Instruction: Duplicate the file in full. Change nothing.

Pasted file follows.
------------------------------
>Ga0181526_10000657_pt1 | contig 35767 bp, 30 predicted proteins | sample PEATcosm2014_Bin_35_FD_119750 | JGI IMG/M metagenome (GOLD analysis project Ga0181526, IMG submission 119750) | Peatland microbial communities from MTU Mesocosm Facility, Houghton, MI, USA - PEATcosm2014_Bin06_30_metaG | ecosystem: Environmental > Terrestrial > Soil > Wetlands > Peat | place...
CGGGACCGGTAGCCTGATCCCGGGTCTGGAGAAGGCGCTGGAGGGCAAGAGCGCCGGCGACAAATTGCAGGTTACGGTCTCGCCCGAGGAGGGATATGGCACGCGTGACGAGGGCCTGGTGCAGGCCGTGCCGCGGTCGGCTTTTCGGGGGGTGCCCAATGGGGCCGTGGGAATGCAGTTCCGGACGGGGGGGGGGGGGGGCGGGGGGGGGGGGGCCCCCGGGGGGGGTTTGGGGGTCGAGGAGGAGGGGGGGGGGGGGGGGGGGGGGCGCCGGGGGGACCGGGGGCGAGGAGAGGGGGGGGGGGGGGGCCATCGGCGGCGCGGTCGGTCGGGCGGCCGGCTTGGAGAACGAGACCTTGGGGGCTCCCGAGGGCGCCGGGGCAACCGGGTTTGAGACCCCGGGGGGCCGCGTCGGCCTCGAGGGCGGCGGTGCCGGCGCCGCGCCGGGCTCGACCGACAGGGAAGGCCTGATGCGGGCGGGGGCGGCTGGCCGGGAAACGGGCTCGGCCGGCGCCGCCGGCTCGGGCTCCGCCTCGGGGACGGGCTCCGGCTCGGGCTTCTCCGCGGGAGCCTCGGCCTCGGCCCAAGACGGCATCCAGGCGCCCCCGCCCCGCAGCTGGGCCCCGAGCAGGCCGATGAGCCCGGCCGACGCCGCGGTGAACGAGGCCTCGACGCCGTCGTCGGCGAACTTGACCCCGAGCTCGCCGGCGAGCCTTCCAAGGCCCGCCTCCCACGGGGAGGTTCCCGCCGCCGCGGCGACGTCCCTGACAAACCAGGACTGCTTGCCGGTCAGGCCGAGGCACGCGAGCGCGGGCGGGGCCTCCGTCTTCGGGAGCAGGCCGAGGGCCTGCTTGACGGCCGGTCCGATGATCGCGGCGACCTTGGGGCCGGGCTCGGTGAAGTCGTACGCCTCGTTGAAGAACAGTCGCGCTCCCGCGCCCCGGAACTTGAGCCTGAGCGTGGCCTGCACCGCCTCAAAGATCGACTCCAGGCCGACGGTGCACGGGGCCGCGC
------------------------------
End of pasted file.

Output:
>Ga0181526_10000657_pt1 | contig 35767 bp, 30 predicted proteins | sample PEATcosm2014_Bin_35_FD_119750 | JGI IMG/M metagenome (GOLD analysis project Ga0181526, IMG submission 119750) | Peatland microbial communities from MTU Mesocosm Facility, Houghton, MI, USA - PEATcosm2014_Bin06_30_metaG | ecosystem: Environmental > Terrestrial > Soil > Wetlands > Peat | place...
CGGGACCGGTAGCCTGATCCCGGGTCTGGAGAAGGCGCTGGAGGGCAAGAGCGCCGGCGACAAATTGCAGGTTACGGTCTCGCCCGAGGAGGGATATGGCACGCGTGACGAGGGCCTGGTGCAGGCCGTGCCGCGGTCGGCTTTTCGGGGGGTGCCCAATGGGGCCGTGGGAATGCAGTTCCGGACGGGGGGGGGGGGGGGCGGGGGGGGGGGGGCCCCCGGGGGGGGTTTGGGGGTCGAGGAGGAGGGGGGGGGGGGGGGGGGGGGGCGCCGGGGGGACCGGGGGCGAGGAGAGGGGGGGGGGGGGGGCCATCGGCGGCGCGGTCGGTCGGGCGGCCGGCTTGGAGAACGAGACCTTGGGGGCTCCCGAGGGCGCCGGGGCAACCGGGTTTGAGACCCCGGGGGGCCGCGTCGGCCTCGAGGGCGGCGGTGCCGGCGCCGCGCCGGGCTCGACCGACAGGGAAGGCCTGATGCGGGCGGGGGCGGCTGGCCGGGAAACGGGCTCGGCCGGCGCCGCCGGCTCGGGCTCCGCCTCGGGGACGGGCTCCGGCTCGGGCTTCTCCGCGGGAGCCTCGGCCTCGGCCCAAGACGGCATCCAGGCGCCCCCGCCCCGCAGCTGGGCCCCGAGCAGGCCGATGAGCCCGGCCGACGCCGCGGTGAACGAGGCCTCGACGCCGTCGTCGGCGAACTTGACCCCGAGCTCGCCGGCGAGCCTTCCAAGGCCCGCCTCCCACGGGGAGGTTCCCGCCGCCGCGGCGACGTCCCTGACAAACCAGGACTGCTTGCCGGTCAGGCCGAGGCACGCGAGCGCGGGCGGGGCCTCCGTCTTCGGGAGCAGGCCGAGGGCCTGCTTGACGGCCGGTCCGATGATCGCGGCGACCTTGGGGCCGGGCTCGGTGAAGTCGTACGCCTCGTTGAAGAACAGTCGCGCTCCCGCGCCCCGGAACTTGAGCCTGAGCGTGGCCTGCACCGCCTCAAAGATCGACTCCAGGCCGACGGTGCACGGGGCCGCGC